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Single Chip Camera Evaluation At Produced By Conference

The 2011 Producers Guild of America’s Produced By Conference managed to continue its tradition begun three years ago by providing valuable sessions and content necessary for producers to remain competitive in the evolving world of film and television production.

In addition to standing room only sessions featuring conversations with A-level producers such as Harvey Weinstein and round table discussions focusing on the state of international production tax credits, this year’s conference included a session that highlighted the recent single chip camera evaluation.

Orchestrated by award-winning cinematographer Bob Primes, A.S.C., a small group of professional cinematographers and production staff, including production designers and make up artists, volunteered their time and services to discover how a range of commonly used single chip cameras performed in like conditions.

“Our goal was to understand the complexities, and also to help understand the hidden costs, that come when a particular camera is utilized in a particular set of circumstances,” said Primes.

When the first Red camera became the go-to resource for producers looking to save money on a shoot, the cinematographers were left finding ways to overcome the short-falls in the camera’s performance, often resulting in escalating back-end costs.  While advancements in the current Red camera make it a much more versatile tool, Primes warned the attendees about falling for the marketing material aimed directly at producers.  He encouraged the group instead to observe the evaluation and note the degrees of difference each camera had in a series of set ups that included focal range, light and shadows and color saturation, to name a few.

After a twenty-five minute film highlighting the performance of the 12-bit Sony F35, ArriRaw Alexa, Arri 435mm with Vision 3 film, RED One M-X, Weisscam HS-2, Phantom Flex high speed camera, Panasonic AF-100, Sony F3, Canon 5D Mark II, Canon 1D Mark IV, Canon 7D and Nikon D7000 DSLRs was shown, Primes received questions from the audience regarding the accessability of viewing the test.  While such tests can be uploaded into online platforms, Primes explained the quality of the online images suffer and the benefit of the test would get lost.  He and his ad-hoc group, the “Image Quality Geeks,” intend on distributing blu-rays of the test to organizations such as the ASC, the DGA, and the PGA in the very near future.  He stressed that, like all forms of technology, there will constantly be new cameras added to the fold and updates made to existing cameras that will cause the evaluation to soon be out-dated.   He informed the producers that the best way of finding the cameras necessary to use on a shoot was to trust the cinematographer.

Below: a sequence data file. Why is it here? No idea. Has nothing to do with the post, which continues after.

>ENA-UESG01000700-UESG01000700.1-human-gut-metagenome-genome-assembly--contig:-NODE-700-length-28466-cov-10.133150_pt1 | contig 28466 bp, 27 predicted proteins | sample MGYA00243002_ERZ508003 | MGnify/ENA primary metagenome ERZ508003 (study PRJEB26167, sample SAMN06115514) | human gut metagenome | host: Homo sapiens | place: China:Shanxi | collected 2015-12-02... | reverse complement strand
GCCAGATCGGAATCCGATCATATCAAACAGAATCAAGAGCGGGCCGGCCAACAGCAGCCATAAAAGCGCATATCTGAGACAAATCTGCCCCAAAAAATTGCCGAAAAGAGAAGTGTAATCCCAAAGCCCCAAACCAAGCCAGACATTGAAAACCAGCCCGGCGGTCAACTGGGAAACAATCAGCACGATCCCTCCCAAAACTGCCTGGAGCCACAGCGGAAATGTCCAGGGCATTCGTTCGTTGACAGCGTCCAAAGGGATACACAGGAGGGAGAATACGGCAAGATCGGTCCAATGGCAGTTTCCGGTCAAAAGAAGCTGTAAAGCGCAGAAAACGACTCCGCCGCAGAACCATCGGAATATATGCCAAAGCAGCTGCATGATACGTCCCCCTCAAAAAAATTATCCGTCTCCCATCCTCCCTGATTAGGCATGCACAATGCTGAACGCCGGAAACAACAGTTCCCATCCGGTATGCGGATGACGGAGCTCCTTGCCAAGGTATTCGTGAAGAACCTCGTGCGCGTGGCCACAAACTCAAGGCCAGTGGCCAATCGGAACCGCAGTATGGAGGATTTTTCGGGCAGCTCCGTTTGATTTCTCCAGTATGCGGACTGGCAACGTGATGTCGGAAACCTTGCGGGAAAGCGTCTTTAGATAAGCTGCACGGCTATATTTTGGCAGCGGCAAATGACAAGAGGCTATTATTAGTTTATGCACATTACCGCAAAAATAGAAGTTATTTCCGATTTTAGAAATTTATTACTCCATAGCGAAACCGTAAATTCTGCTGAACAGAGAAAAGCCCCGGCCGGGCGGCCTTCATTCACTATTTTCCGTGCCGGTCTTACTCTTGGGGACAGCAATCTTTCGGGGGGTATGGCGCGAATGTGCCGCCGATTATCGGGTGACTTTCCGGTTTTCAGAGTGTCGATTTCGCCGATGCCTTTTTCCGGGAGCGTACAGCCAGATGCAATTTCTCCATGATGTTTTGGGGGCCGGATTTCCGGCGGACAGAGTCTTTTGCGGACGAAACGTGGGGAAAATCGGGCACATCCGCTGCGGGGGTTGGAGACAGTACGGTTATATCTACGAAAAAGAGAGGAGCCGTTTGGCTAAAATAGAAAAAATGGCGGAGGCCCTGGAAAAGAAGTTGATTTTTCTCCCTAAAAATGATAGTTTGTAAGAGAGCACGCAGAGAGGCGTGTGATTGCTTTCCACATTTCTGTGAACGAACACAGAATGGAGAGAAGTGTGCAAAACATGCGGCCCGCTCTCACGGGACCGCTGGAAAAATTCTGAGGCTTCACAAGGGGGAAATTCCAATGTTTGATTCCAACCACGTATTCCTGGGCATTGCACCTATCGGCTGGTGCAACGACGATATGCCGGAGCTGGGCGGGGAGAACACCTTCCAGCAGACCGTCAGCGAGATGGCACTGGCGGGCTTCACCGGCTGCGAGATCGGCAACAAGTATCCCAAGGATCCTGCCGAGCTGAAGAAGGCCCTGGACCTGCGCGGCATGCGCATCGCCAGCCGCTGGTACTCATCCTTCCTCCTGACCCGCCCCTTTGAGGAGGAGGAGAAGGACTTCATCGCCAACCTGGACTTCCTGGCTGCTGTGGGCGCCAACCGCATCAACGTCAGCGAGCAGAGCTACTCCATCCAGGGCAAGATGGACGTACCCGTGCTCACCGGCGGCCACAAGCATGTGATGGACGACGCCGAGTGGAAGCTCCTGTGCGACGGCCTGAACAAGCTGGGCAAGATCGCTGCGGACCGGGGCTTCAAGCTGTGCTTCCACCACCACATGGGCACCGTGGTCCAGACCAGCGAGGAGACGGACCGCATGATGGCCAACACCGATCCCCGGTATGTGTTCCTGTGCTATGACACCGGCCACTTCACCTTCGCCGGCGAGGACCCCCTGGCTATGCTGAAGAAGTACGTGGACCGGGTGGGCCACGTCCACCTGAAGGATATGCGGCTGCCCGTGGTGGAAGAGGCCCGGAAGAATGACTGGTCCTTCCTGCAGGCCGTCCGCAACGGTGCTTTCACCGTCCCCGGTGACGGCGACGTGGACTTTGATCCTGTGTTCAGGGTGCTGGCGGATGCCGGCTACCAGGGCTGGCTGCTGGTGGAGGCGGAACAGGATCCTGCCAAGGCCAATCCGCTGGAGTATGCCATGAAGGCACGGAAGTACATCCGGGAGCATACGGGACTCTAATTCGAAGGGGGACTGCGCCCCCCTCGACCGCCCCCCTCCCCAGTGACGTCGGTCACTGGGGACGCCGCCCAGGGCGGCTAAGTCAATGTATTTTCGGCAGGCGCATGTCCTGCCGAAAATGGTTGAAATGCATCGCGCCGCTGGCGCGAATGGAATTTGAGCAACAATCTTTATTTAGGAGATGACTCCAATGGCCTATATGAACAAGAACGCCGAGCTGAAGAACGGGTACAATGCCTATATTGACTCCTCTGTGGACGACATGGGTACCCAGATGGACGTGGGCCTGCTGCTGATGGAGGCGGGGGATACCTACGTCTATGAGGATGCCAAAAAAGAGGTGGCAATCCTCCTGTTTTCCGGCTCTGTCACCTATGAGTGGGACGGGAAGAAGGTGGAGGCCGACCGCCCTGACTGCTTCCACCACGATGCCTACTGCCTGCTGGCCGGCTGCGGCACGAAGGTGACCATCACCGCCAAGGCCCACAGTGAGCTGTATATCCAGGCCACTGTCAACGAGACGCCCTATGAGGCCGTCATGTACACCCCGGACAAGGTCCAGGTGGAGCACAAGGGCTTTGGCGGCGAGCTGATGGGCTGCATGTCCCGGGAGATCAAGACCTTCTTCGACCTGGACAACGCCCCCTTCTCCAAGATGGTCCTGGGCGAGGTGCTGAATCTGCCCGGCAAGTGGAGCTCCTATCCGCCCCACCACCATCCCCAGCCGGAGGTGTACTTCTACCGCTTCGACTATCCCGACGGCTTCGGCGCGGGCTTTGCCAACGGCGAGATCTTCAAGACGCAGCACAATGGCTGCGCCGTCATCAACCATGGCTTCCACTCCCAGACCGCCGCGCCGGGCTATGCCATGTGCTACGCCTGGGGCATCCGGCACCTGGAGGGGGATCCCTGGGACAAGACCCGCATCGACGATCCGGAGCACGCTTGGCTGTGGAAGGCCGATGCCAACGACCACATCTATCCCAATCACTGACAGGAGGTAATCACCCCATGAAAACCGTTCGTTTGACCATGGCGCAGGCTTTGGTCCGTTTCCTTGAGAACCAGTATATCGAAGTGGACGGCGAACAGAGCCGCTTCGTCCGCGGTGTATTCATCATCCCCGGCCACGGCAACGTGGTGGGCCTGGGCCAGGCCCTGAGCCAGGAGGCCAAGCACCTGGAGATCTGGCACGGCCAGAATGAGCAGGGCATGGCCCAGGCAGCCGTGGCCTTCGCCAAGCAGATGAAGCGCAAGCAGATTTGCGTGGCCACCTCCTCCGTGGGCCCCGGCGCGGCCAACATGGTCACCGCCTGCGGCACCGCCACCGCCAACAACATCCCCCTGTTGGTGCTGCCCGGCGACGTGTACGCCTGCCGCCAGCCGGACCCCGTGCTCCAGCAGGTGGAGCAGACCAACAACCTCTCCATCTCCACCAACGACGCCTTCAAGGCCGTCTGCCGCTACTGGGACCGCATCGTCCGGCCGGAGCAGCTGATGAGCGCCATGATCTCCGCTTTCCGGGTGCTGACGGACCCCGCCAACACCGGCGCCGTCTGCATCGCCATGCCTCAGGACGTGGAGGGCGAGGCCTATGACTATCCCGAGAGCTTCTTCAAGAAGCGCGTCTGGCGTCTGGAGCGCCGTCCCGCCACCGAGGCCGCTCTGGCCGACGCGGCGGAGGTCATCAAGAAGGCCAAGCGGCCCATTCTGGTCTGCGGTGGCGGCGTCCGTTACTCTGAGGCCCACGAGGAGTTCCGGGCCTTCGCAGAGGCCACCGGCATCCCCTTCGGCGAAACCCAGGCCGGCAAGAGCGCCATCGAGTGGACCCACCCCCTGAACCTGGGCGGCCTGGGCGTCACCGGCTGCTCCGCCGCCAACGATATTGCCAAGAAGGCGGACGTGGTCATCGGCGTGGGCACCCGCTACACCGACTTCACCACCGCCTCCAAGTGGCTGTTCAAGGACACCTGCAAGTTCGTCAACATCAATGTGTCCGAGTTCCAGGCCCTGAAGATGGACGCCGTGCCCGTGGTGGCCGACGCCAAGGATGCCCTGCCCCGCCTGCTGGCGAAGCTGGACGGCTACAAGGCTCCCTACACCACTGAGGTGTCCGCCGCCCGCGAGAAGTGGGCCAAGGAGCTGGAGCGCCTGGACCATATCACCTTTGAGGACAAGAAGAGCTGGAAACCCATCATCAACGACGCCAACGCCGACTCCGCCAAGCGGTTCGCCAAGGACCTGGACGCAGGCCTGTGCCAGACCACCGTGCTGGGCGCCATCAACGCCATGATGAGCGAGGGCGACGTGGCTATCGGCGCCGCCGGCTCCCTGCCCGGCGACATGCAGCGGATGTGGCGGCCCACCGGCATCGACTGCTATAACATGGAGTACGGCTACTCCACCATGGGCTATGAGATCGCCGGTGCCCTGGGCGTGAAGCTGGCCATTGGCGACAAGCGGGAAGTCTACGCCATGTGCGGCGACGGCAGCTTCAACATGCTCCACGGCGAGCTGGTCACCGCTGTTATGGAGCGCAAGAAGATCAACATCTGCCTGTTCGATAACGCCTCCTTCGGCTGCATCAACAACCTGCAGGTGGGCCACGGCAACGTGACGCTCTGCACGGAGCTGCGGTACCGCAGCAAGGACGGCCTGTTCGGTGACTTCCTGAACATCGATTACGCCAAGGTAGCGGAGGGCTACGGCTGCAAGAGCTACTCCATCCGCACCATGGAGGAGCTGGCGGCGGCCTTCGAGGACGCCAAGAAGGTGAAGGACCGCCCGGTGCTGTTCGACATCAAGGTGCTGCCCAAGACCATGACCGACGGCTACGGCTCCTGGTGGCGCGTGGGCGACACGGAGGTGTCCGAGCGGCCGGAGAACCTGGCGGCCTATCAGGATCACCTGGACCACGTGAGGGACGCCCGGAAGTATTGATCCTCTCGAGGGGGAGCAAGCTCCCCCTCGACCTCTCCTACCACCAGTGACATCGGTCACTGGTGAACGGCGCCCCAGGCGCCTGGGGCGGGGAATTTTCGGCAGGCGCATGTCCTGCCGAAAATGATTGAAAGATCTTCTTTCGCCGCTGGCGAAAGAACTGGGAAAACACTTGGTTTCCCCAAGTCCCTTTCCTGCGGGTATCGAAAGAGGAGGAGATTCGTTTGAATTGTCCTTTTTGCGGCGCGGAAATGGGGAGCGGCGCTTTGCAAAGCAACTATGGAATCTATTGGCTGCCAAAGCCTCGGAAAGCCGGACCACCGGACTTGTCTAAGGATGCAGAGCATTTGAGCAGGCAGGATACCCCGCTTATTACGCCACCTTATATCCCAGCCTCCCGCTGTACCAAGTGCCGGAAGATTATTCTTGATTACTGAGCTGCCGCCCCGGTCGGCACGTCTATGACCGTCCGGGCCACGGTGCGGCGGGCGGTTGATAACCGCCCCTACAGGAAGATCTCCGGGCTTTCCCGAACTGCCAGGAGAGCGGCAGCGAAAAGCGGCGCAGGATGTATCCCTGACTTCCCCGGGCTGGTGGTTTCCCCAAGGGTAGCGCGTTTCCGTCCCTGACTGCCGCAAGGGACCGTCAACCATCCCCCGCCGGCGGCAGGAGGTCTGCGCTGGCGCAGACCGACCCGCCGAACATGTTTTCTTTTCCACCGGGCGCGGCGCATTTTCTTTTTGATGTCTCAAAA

“I encourage producers here today to have directors of photography that they can work with well, and who they can define the shots with,” said Primes.  “Talk to your dp, and see what camera that dp would be the most comfortable with in the various conditions.  Use that information as the guide for the cameras you’ll use on your shoot.”

To learn more about the 2011 Produced By Conference, please visit: